Northrop Grumman has revealed an enhanced version of its Firebird optionally-piloted ISR aircraft.
This new version was revealed to selected US defence media on December 6 ahead of an expected marketing campaign to potential customers in 2019. It was developed from a similarly-configured but smaller optionally-piloted aircraft known as the Model 355 developed by Northrop Grumman subsidiary, Scaled Composites which first flew in February 2010 and was first revealed in 2011.
Firebird features a 79.2ft wingspan with two hardpoints on each wing, twin booms which house the undercarriage and sensors, a large fuselage payload bay, a two-crew cockpit with side-by-side seating, and a Lycoming T540 piston engine driving a five-bladed pusher propeller.
The cockpit section can be removed and replaced with a SATCOM antenna and dome in just four hours, and the ground control segment closely resembles that of the cockpit.
The earlier Scaled demonstrator had a 72ft wingspan and reportedly had a 40-hour endurance in its unmanned configurations. It was successfully demonstrated at a number of exercises in 2011/12 and was subsequently approved for limited production for an unnamed customer.
The company says the Firebird’s open-architecture backbone allows it to carry dozens of different sensors and as many as four sensor payloads simultaneously. “We’re not designing this product for a specific competition,” a Northrop Grumman spokesman told Aviation Week. “We’re designing this product to be very, very flexible so it can meet a broad range of customer needs with minimal to no redesign of the product, because the flexibility is already there.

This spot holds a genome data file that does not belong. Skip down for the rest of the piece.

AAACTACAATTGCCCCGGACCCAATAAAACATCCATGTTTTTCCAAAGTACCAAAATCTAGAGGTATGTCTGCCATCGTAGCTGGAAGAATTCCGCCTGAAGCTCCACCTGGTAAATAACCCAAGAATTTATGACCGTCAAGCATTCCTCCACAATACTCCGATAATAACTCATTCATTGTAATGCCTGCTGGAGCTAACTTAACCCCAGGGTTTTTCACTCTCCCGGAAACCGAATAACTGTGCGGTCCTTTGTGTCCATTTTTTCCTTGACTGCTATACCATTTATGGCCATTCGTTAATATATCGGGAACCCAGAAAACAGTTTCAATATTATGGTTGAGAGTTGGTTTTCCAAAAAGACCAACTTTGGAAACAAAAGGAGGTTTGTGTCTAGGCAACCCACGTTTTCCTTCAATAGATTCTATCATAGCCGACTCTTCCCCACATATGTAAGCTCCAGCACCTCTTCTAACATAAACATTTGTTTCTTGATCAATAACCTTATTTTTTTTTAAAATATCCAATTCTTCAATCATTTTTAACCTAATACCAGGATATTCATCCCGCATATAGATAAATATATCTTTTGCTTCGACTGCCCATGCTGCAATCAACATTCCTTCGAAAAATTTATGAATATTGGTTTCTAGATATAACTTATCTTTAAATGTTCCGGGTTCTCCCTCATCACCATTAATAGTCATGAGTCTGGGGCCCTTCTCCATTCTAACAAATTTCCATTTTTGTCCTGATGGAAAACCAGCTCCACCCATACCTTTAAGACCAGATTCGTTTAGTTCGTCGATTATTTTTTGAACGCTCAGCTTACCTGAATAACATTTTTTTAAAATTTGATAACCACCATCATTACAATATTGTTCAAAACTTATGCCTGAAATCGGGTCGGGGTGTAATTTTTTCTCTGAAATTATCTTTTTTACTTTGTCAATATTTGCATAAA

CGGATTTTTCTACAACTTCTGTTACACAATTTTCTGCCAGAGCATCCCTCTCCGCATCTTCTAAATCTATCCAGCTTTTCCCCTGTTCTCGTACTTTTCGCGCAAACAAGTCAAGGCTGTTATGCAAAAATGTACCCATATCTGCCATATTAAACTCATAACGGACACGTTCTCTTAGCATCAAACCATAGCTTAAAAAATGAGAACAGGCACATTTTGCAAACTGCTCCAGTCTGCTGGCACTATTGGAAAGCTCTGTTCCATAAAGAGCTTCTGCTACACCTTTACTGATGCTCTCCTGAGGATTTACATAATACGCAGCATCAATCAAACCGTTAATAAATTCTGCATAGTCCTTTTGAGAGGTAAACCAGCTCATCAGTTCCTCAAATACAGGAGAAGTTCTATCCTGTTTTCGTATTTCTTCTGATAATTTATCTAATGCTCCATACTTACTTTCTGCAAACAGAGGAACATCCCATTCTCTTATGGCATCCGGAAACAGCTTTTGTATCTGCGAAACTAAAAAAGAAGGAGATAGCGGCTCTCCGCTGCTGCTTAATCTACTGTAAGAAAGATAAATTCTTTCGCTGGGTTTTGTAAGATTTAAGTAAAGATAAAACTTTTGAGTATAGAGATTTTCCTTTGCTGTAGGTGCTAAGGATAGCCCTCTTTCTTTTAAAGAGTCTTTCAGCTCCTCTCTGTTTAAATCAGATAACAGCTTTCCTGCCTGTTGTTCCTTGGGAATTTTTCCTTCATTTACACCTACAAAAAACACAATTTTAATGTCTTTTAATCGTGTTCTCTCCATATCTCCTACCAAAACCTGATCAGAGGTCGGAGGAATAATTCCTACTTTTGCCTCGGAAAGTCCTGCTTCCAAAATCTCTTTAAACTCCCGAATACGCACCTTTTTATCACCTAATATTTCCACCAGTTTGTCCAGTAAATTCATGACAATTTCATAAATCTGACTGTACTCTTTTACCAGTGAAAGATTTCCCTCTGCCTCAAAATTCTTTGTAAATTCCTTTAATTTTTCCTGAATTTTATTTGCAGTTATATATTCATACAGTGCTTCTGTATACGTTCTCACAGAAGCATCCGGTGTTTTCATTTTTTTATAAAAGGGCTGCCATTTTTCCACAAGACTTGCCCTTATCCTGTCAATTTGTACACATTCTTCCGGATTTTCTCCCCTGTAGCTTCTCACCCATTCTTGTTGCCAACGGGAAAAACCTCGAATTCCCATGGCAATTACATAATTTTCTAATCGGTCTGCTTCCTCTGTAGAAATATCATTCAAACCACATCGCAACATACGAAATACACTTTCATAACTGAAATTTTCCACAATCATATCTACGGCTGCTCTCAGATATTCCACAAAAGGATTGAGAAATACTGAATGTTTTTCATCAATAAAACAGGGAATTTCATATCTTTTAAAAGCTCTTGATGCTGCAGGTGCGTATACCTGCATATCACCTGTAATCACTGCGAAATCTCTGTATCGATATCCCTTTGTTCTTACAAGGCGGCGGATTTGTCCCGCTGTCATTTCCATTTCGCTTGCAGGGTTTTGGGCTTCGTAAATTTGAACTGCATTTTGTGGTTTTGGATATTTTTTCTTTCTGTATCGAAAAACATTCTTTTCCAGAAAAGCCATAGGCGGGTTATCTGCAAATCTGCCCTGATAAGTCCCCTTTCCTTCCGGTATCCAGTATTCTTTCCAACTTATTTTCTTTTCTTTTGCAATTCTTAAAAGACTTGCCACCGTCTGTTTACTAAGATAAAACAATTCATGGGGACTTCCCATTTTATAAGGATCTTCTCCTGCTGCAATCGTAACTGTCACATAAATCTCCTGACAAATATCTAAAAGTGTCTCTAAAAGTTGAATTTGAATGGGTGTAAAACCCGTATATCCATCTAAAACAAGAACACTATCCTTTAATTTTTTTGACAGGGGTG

“This is going to do missions that are done by manned platforms today, missions that are done by unmanned platforms today and missions that are not currently able to execute because there is nothing with the right capability at the right price point.”
Potential payloads include electro-optical, infra-red (EO/IR) sensors, side-looking or mapping radars, signals intelligence (SIGINT) packages, communications relays such as Northrop Grumman’s own battlefield airborne communications node (BACN), electronic warfare packages, or targeting lasers.
The advantage of being optionally-piloted means the Firebird can operate in or transit through controlled airspace for exercises or deployment ferries, instead of having to be broken down and carried in a large transport aircraft like systems such as the GA-ASI MQ-9 Reaper.